Assure the Safety of All Passengers As with any accident, the first step you should take after a boat accident is to secure the safety of yourself and your passengers. If the boat is still afloat and you and your passengers are aboard, first and foremost determine whether anyone needs medical attention. In the case that anyone has fallen overboard, your first step will be to assist the fallen passenger back onto the boat as soon as possible. If after the accident your vessel has broken apart or is sinking, climb onto the largest piece of floating debris available and begin signaling for help. Your life jacket should help keep you afloat while out in open water. Boat accidents can happen in the blink of an eye, and this is further evidence as to why wearing a life jacket is so important. Not only will it keep you safer, but wearing one in the case of an injury-causing accident can help your case if you choose to file a claim. Moving forward, provided all passengers are aboard, your priority should be keeping the boat out of harm's way. In order to effectively provide medical assistance or first aid to any injured passengers, the boat should be moved out of the path of oncoming vessels. The Coast Guard should be contacted immediately to inform them an accident has occurred, where the accident took place, and what medical assistance, if any, may be necessary. Once you've returned to land, it is advisable to see your doctor following a boating accident. Even if you do not initially believe you suffered any injuries, many times the shock of the accident can mask the symptoms. It is best to err on the side of caution and seek medical attention for yourself, as well as your passengers, as soon as possible. Report to the Coast Guard As we briefly mentioned in step 1, in the case of a boat accident in Fort Lauderdale, the Coast Guard should be contacted. Under the federal law, a boating accident report must be filed if: - A passenger was killed. - A passenger was injured badly enough to need immediate medical aid. - The vessel was completely lost or destroyed. - There is damage to the vessels or to property that equals or exceeds $2,000. - A passenger disappears from the vessel under circumstances that indicate an injury or death has occurred. In addition, if any of the above circumstances occurred during the accident, you should also file a boating accident report with the Florida Fish and Wildlife Conservation Commission (FWC). When providing the report, bear in mind that while you should offer accurate information, you should never voluntarily admit guilt or accept responsibility for the accident. An accident report from the Coast Guard or the FWC may be used to help shed light on how the accident occurred, and speculating on the cause can jeopardize the investigation or your potential boating injury claim. To err on the side of caution, consult with an experienced boating accident lawyer who can aid you in compiling the appropriate reports and help you pursue your right to compensation if you've been injured as result of a boating accident. Obtain Necessary Information Once you've attended to the immediate needs of yourself and your passengers, you can move onto obtaining necessary legal information from those on the other vessel as well as from any witnesses. Recommended information that you should gather at the scene of the accident includes: - Names and contact information of the boat operators involved in the accident. - Names and contact information of the passengers involved or aboard any of the vessels in the crash. - Registration or identification number of the other vessels involved in the accident. - Insurance information of those who were involved in the accident. - Names and contact information of any eyewitnesses who may have witnessed the accident. Take Photographs It is highly advisable that you take photographs, both at the scene of the accident and once you've docked, to fully capture any damage done to the vessel. Also, try to take photos of where the accident occurred as well as the current weather conditions. If you plan on building a case to prove that the other boat operator was responsible for the accident, these images can prove very helpful. Making a Claim Following a boating accident, it's important to report it to your insurance carrier if you owned or operated one of the vessels involved. Regardless if you or another boater were to blame, you should still notify your insurance company, as you may need to file a claim for damages. As per your previous step of obtaining information, have the following information at the ready: - Policy number - Date, time, and location of the accident - Description of what happened - Description of damages - The current location of your boat - Contact information for any witnesses Typically, once a claim is filed it will be assigned to a claims representative. However, if you feel as though the other boater was careless, negligent, or broke the law in a way that led to the accident that caused your injuries, you may be able to take legal action for compensation. In this case, contact a qualified South Florida personal injury attorney who can use their expertise to fight for your compensation. Your attorney can help recover damages such as: - Emergency services and transportation to a medical facility - Medical expenses - Disfigurement and scarring - Loss of wages and benefits - Pain and suffering - Loss of quality of life Being Aware of Common Causes Being in a boating accident is a physically and emotionally traumatic experience. While being out on open water, a fellow boater could behave a variety of ways that could constitute as negligence. Common causes of boating accidents caused by negligent boaters include: - Driving the boat at a dangerous speed. - Riding a large wave or wake at a dangerous speed. - Failure to look out for others on the water, including those skiing and tubing. - Colliding with a fixed object. - Failure to follow rules and protocol for boat operators. - Boating under the influence of drugs and/or alcohol. - Overloading the boat with too many occupants or too much cargo. - Failure to ensure proper maintenance of the boat. Fort Lauderdale is no stranger to accidents. With its ports, docks, marinas, and waterways brimming with yachts, sailboats, motorboats, rowboats, and other personal vessels, it seems accidents are almost unavoidable. While you can't prevent the negligence of other's, you can prepare what to do in the case of an accident. Armed with these tips and the help of a qualified attorney, you and your vessel can be back on the water in no time.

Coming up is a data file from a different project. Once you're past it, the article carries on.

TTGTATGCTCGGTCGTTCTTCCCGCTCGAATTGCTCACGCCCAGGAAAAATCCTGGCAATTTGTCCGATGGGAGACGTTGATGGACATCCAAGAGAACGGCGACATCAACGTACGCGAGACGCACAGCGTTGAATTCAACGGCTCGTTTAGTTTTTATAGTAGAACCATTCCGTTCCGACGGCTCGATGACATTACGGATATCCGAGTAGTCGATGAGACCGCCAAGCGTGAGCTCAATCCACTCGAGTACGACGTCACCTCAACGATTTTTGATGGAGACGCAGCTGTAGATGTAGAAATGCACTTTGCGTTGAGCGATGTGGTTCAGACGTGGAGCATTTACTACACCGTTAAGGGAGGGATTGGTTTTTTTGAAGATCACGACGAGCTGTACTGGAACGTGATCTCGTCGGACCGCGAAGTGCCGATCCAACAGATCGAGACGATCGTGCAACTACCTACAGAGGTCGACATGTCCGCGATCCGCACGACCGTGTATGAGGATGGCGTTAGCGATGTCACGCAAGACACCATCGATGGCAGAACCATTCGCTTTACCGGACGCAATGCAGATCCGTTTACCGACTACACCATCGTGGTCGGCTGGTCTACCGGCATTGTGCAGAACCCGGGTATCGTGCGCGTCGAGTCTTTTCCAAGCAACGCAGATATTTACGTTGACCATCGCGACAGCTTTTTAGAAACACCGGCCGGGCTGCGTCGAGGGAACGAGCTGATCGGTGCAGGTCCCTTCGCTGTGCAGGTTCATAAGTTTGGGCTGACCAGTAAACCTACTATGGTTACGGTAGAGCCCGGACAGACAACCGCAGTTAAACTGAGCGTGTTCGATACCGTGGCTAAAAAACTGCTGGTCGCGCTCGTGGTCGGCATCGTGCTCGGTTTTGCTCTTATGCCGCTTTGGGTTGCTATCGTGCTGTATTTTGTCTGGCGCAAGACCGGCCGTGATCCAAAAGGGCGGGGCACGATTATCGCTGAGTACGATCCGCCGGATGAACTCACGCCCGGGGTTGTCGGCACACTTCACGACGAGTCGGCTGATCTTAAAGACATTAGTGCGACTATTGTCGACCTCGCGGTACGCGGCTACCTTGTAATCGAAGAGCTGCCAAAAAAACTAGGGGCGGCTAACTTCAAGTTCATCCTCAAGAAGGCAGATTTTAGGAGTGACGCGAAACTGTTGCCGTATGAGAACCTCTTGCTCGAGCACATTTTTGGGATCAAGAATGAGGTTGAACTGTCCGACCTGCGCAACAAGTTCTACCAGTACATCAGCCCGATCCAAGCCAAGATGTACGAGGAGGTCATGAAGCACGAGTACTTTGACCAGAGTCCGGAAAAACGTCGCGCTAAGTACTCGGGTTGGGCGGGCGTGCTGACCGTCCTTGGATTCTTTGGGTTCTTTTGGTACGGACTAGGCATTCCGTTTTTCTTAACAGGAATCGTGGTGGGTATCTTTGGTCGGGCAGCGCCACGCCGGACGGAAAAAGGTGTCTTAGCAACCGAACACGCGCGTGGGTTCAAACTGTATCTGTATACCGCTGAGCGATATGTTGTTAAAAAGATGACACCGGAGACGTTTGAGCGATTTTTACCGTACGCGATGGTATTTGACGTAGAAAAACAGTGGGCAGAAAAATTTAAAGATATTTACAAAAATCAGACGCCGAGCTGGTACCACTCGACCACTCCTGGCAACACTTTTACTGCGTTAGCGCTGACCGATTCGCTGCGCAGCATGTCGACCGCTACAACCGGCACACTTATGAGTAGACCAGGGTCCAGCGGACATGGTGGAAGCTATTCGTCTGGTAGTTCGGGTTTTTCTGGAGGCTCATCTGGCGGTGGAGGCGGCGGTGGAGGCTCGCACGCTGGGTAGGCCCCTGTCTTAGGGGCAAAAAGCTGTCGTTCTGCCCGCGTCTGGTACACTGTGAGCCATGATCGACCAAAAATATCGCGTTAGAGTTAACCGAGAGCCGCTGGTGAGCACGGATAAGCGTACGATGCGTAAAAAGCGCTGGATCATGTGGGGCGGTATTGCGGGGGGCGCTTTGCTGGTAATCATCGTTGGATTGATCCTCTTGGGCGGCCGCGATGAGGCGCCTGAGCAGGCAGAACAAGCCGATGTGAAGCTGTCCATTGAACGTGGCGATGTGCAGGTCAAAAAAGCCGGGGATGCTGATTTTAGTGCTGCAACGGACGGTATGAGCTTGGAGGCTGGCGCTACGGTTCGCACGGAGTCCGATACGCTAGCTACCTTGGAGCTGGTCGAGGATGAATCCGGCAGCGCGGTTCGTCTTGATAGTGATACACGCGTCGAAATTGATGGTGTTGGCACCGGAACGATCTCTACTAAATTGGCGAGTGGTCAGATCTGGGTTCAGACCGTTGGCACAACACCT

Justin Weinstein | Sep 13, 2018